A captain in Afghanistan asks: Why are we so scared of letting women into combat?
By Capt. Michael Carvelli, U.S. Army Best Defense guest columnist The secretary of defense and the chairman of the Joint Chiefs of Staff issued a memorandum to eliminate the 1994 Direct Ground Combat Definition and Assignment Rule in January. I just received a memo today, which was written in April. The 1994 rule states, "Service ...
By Capt. Michael Carvelli, U.S. Army
By Capt. Michael Carvelli, U.S. Army
Best Defense guest columnist
The secretary of defense and the chairman of the Joint Chiefs of Staff issued a memorandum to eliminate the 1994 Direct Ground Combat Definition and Assignment Rule in January. I just received a memo today, which was written in April.
The 1994 rule states, "Service members are eligible to be assigned to all positions for which they are qualified, except that women shall be excluded from assignment to units below the brigade level whose primary mission is to engage in direct combat on the ground, as defined as: direct ground combat is engaging an enemy on the ground with individual or crew served weapons, while being exposed to hostile fire and to a high probability of direct physical contact with the hostile force’s personnel. Direct ground combat takes place well forward on the battlefield while locating and closing with the enemy to defeat them by fire, maneuver, or shock effect."
Fast forward to today (or April, since I am behind): The current directed timeline is an additional 6,000 positions in 26 active/National Guard brigades and Special Operations Aviation will be opened. Last year, over 14,000 positions were opened in brigade combat teams for women to work in maneuver battalion headquarters.
No later than December 2015, the secretary of the Army is directing an assessment of the effects and development of gender-neutral standards, and the effectiveness of the strategies to integrate women into new career opportunities. The result is integration not later than January 1, 2016.
Generally speaking, the waterfall effect will start with field artillery and combat engineers, then into armor and infantry. Special Forces and Special Operations are yet to be determined at this point in time.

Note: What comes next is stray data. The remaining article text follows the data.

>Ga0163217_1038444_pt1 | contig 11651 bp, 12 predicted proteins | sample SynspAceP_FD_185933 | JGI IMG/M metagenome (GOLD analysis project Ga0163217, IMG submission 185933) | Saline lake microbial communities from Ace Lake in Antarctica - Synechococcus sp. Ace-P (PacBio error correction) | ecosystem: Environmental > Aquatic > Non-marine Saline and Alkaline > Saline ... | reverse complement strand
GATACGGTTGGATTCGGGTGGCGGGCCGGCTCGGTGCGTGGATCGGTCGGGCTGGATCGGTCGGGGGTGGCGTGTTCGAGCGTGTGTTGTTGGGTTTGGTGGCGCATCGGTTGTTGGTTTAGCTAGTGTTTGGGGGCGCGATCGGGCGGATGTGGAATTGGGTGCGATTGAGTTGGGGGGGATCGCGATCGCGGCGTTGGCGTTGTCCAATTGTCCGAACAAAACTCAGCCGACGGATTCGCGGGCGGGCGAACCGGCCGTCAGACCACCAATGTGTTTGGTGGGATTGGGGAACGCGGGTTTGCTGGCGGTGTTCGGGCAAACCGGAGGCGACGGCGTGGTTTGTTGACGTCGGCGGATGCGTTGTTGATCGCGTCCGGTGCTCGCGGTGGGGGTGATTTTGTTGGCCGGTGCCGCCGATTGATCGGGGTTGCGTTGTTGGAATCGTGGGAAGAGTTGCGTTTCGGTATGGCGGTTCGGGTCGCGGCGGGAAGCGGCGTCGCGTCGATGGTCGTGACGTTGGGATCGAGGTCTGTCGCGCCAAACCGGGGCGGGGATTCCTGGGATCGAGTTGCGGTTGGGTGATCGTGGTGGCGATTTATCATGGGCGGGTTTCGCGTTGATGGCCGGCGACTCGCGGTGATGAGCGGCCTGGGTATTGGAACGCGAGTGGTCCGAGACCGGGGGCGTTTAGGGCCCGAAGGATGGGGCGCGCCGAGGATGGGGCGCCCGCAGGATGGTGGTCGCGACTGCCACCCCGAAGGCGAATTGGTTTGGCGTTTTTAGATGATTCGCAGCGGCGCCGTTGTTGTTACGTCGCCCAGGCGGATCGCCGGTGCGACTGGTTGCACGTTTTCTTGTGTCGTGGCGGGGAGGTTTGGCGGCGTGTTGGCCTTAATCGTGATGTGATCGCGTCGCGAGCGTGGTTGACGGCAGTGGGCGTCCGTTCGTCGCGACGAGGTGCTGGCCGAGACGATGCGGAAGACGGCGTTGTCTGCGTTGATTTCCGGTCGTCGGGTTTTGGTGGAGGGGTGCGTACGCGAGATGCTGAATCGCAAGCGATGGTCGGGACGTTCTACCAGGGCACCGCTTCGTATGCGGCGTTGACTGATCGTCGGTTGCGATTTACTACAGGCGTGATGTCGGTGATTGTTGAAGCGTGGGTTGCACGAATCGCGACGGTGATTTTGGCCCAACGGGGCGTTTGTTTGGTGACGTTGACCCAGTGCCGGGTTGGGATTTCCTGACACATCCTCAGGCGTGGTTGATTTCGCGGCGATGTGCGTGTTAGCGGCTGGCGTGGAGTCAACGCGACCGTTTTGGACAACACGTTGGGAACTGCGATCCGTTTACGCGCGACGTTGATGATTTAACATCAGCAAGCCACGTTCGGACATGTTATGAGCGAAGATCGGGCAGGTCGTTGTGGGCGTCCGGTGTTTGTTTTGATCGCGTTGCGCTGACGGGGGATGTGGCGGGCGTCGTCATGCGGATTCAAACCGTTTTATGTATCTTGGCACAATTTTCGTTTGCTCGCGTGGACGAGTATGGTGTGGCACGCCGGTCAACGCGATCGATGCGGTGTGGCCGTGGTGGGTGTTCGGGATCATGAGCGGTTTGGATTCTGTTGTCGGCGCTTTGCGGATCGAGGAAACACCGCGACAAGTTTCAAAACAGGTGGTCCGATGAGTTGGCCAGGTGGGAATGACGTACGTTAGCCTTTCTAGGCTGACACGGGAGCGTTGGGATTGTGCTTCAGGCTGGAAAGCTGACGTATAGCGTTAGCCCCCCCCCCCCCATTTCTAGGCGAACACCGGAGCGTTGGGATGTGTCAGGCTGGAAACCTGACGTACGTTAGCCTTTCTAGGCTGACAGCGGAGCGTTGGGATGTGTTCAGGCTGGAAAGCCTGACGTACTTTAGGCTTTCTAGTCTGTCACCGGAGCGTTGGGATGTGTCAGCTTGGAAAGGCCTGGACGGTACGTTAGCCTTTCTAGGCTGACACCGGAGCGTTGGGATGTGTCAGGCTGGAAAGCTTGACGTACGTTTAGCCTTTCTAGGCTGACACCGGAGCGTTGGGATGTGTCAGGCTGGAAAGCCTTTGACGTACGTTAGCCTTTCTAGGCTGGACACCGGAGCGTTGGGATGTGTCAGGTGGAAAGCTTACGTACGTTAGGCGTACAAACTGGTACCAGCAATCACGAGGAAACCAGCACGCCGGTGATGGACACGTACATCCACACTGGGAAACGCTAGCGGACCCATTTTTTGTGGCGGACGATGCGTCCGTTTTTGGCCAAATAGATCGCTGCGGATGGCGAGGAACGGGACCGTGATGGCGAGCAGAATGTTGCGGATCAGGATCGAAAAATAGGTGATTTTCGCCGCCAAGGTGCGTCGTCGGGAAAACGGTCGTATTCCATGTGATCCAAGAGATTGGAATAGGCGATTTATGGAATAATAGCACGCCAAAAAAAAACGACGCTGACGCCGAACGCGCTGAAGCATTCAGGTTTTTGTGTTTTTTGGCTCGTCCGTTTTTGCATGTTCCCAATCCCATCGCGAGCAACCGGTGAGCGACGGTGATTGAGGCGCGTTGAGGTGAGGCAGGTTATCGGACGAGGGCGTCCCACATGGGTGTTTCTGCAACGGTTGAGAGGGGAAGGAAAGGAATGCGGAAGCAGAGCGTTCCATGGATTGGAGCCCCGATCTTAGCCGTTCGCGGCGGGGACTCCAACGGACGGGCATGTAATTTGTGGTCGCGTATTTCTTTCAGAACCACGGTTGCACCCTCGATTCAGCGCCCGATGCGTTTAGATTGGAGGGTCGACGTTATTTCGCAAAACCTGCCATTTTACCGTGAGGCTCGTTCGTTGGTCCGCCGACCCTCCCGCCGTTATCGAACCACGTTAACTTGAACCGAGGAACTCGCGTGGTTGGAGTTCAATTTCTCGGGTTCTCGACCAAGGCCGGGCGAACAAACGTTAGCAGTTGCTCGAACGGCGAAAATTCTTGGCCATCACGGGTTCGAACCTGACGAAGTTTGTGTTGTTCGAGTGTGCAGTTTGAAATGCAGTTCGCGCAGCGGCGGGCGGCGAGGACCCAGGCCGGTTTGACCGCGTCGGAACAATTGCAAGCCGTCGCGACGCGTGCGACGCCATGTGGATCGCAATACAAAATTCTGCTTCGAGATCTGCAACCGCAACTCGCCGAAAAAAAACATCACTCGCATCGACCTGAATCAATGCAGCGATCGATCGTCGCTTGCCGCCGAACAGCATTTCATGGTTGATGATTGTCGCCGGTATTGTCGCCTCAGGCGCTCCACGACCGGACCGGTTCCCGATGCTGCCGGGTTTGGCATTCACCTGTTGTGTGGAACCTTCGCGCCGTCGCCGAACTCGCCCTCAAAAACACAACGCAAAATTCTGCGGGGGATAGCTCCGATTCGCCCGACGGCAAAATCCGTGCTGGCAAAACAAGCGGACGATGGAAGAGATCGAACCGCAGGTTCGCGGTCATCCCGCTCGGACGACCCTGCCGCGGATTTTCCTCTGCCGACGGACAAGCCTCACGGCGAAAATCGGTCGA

The Air Force elevated their sexual assault prevention officer from a lieutenant colonel to a major general, a switch from male to female included. Brigadier General Laura Richardson was the first female division deputy commander of the 1st Cavalry Division. General Ann Dunwoody was the first woman to achieve the rank of general in the military (among other glass-ceiling breaking achievements). Further back, the first black female command sergeant major was in 1974.
Interesting to note that in 1989, Captain Linda Bray led her military police company in Panama defending a dog kennel. Remember the name Molly Pitcher? In 1778, she was carrying water when her husband collapsed and she took control of the cannons. Even Jessica Lynch was a supply clerk when her company drove the wrong way and she was captured in 2003.
Are we really incorporating women into combat, or just coming to the realization that they have been in combat, just not the way in which we envision or define? I have six women in my engineer company and four of them have performed combat missions day after day. The definition from 1994 of combat is not completely in-line with counterinsurgency, but its intent is well received. These four women conduct route clearance, searching for improvised explosive devices on routes every day. Three of them signed up to operate horizontal equipment like bulldozers and dump trucks. The other is an officer, technically not a combat engineer, but no engineer officer specializes only in combat engineering. Nowhere in their contract did it say "to perform engineer missions, except those which involve direct combat." They are out doing the same tasks as their male counterparts. They drive vehicles, shoot crew-served weapons, and lead soldiers for every mission.
With these six women in my company, I have yet to have a sexually related incident and I hope I never do. We have received a lot of guidance on sexual assault and sexual harassment in the last few weeks. I never accepted sexually related activities as part of my company. I do not enforce the standard any harder than I had before Congress put the spotlight on the military. I have been unwavering in my stance: It has no place in my life, my soldiers’ lives, or in my company.
The male soldiers in my company have verbalized no issues with any of the women in the company. We are doing well as an integrated team. Yes, there are men, and yes, there are women. No one wears blinders or tries to ignore each other’s gender. We just fill the gaps where needed. One of my drivers sits on a foam roll because she is short. She is not a bad driver, she is just height disadvantaged.
Looking forward to the next few years, as glass ceilings shatter and the military better integrates men and women, will the sexual assault cases increase? Will the incorporation of men and women into all occupations lead them to treating each other equally? I hope so. I’ve tried digging into the numbers when the service academies allowed women through their gates. Maybe someone with that data can publish it for trending.
Since officers and non-commissioned officers are grown, will we be waiting until the year 2020 to see a female infantry company commander, or 2035 to see a female armor battalion command sergeant major? When will we see a female brigade combat team commander? 2040?
CPT Michael Carvelli is an engineer officer currently deployed in Afghanistan. This article represents his own personal views and not those of the engineer regiment, the U.S. Army, the Department of Defense, nor the U.S. government.
Thomas E. Ricks is a former contributing editor to Foreign Policy. Twitter: @tomricks1
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